Year of Pollination: The Anatomy of a Bee

A greater appreciation for pollinators can be had by learning to identify them – being able to tell one from another and calling them by name. Anyone can tell a butterfly from a bee, but how about telling a sweat bee from a leafcutter bee? Or one species of sweat bee from another species of sweat bee? That takes more training. This is where knowing the parts of a bee becomes important.

I am new to learning the names of pollinators. I’ve been learning the names of plants for many years now (and I still have a long way to go), but my knowledge of insect identification is largely limited to one entomology course I took in college and the occasional reading about insects in books and magazines. So, this post is just as much for me as it is for anybody else. It also explains why it is brief and basic. It’s for beginners.

This first illustration is found in the book Pollinators of Native Plants by Heather Holm. The book starts with brief overviews of pollination, pollinators, and pollinator conservation, but then spends nearly 200 pages profiling specific plants and describing the particular species of pollinating insects that visit them. The photos of the insects are great and should be very useful in helping to identify pollinators.

bee anatomy_pollinators of native plants book

This next illustration is from the book California Bees and Blooms by Gordon W. Frankie, et al. The title is a bit deceptive because much of what is found in this book is just as applicable to people outside of California as it is to people within. There is some discussion about plants and pollinators specific to California and the western states, but there is also a lot of great information about bees, flowers, and pollination in general, including some great advice on learning to identify bees. The book includes this basic diagram, but it also provides several other more detailed illustrations that help further describe things like mouth parts, wings, and legs.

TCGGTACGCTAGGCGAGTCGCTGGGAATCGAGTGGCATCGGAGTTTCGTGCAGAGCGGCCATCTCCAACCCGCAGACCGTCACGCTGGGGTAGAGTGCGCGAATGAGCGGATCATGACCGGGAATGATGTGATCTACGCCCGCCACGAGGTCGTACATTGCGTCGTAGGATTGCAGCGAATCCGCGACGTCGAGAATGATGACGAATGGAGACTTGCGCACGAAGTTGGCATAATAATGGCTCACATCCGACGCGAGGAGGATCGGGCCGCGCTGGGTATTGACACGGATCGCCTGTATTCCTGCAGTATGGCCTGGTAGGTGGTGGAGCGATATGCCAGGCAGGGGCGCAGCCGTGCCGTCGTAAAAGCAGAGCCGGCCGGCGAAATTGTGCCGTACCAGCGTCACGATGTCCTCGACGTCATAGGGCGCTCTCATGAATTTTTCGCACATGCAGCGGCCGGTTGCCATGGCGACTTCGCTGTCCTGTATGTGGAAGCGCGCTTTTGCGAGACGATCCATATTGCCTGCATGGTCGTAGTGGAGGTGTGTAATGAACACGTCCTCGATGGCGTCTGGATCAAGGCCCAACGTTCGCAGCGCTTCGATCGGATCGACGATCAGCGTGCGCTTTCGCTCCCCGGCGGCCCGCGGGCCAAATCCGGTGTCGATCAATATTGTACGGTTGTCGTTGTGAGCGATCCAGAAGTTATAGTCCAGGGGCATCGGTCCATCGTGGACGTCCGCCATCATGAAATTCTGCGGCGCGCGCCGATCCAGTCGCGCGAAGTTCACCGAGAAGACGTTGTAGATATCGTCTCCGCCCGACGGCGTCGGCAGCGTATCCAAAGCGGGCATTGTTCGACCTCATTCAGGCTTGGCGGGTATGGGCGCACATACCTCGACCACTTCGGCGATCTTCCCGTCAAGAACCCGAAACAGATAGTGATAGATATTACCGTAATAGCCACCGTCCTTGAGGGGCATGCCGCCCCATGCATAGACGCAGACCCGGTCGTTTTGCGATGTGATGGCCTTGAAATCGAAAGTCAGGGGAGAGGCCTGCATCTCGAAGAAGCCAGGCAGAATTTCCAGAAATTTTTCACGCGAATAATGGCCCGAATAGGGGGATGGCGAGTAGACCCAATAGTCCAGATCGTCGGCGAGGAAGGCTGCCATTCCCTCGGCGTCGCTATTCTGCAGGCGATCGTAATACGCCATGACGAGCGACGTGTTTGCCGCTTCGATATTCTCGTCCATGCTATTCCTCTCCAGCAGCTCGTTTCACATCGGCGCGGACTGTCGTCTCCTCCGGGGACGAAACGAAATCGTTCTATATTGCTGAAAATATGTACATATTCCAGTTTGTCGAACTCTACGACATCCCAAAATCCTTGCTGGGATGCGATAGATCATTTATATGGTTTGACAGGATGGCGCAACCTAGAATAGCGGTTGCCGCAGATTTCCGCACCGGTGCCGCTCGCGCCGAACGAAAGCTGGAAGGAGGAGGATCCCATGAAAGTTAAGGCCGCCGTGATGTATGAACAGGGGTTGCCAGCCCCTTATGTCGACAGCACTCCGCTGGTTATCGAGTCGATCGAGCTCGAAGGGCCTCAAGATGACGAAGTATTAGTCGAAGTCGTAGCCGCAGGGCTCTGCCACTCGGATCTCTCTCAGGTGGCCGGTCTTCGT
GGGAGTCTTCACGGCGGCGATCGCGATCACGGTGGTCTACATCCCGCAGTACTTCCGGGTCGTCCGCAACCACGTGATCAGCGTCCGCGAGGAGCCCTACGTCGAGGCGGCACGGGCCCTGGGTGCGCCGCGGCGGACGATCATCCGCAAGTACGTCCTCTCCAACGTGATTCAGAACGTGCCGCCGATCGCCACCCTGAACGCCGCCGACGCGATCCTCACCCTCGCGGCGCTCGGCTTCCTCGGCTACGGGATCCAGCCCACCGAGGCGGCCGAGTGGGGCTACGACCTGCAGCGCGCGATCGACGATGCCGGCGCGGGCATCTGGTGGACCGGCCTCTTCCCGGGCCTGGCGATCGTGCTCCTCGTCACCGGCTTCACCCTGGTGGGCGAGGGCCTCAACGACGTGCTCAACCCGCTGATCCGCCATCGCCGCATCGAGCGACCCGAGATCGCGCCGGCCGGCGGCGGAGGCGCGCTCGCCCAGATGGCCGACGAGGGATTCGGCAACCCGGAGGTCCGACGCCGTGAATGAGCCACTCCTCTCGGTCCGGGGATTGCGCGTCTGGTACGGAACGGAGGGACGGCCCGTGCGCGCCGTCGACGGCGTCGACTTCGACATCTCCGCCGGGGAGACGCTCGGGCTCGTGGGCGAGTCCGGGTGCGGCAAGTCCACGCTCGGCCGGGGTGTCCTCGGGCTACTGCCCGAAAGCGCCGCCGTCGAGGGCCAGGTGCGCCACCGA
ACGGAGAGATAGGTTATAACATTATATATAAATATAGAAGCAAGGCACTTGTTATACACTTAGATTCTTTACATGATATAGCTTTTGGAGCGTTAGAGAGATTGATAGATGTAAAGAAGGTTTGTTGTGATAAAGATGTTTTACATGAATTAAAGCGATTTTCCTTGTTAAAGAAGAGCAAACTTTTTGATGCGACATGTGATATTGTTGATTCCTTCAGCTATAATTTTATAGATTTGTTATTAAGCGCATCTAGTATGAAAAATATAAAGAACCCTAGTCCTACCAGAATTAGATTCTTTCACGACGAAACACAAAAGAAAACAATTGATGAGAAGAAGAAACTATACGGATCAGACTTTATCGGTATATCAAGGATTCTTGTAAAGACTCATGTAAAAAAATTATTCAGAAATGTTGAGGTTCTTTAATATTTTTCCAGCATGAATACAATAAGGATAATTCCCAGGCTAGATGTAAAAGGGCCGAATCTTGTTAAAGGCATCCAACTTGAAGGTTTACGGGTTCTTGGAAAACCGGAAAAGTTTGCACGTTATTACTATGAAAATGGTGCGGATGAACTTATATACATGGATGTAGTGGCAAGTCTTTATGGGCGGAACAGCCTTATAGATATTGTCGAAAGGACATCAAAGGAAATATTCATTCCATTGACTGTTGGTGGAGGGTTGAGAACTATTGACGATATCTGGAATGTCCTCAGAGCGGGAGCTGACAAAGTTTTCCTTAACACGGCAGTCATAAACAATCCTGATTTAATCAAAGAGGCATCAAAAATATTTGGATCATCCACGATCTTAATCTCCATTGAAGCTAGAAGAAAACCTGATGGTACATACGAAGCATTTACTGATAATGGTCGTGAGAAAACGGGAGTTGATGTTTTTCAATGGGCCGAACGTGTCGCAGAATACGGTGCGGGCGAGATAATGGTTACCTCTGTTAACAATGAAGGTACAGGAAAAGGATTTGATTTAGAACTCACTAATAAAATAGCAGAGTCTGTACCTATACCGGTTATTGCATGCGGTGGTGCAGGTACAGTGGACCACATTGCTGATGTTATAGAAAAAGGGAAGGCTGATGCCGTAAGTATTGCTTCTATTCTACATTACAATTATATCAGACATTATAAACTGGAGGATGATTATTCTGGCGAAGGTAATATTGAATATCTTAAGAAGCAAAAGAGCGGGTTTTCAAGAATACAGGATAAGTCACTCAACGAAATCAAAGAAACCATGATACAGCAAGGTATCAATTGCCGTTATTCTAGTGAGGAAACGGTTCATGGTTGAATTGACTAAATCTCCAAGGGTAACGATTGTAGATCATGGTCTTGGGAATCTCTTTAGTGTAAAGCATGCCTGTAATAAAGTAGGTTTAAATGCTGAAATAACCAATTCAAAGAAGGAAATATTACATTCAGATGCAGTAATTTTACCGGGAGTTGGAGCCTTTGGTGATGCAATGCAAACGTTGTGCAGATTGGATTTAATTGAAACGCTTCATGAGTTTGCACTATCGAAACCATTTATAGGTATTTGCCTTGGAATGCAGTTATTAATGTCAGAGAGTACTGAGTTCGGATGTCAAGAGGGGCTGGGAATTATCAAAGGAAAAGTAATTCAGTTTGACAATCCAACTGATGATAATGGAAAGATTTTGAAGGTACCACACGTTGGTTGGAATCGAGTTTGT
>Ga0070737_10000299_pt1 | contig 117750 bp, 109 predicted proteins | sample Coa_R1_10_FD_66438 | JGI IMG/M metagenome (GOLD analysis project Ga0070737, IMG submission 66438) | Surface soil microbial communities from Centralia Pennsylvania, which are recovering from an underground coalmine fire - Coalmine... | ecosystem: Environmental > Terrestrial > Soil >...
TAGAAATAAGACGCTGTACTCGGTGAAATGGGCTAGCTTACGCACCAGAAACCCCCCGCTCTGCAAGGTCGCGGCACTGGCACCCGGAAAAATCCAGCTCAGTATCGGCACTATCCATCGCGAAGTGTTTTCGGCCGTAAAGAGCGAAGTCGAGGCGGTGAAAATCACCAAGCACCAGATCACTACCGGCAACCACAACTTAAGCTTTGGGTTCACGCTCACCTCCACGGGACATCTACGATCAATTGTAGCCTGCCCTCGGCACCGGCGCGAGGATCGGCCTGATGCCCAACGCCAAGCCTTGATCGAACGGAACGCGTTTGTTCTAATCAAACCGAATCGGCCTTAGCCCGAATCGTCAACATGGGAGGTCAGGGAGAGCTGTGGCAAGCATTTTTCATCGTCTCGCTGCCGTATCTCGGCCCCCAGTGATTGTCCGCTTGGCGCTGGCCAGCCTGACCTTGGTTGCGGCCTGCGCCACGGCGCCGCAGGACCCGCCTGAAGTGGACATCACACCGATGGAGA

bee anatomy_california bees and blooms book

As part of their discussion on identifying bees, the authors of California Bees and Blooms offer these encouraging and helpful words to beginners like me: “Even trained taxonomists must examine most bees under a microscope to identify them to species level, but knowing the characteristics to look for can give you a pretty good idea of the major groups and families of bees that are visiting your garden. These include size, color, and features of the head, thorax, wings, and abdomen.”

If you would like to know more about the pollinators found in your region, including their names, life history, and the plants they visit, books like the aforementioned are a good start. Also, find yourself a copy of a field guide for the insects in your area and a good hand lens. Then spend some time outside closely and quietly observing the busy lives of the tiny things around you. I plan to do more of this sort of thing, and I am excited see what I might find. Let me know what you find.

Here are a few online resources for learning more about bee anatomy and bee identification:

Other “Year of Pollination” Posts:

Advertisements

2 thoughts on “Year of Pollination: The Anatomy of a Bee

  1. Pingback: Year of Pollination: An Argentinian Cactus and Its Unlikely Pollinator | awkward botany

  2. Pingback: 2015: Year in Review | awkward botany

Leave a Reply

Fill in your details below or click an icon to log in:

WordPress.com Logo

You are commenting using your WordPress.com account. Log Out / Change )

Twitter picture

You are commenting using your Twitter account. Log Out / Change )

Facebook photo

You are commenting using your Facebook account. Log Out / Change )

Google+ photo

You are commenting using your Google+ account. Log Out / Change )

Connecting to %s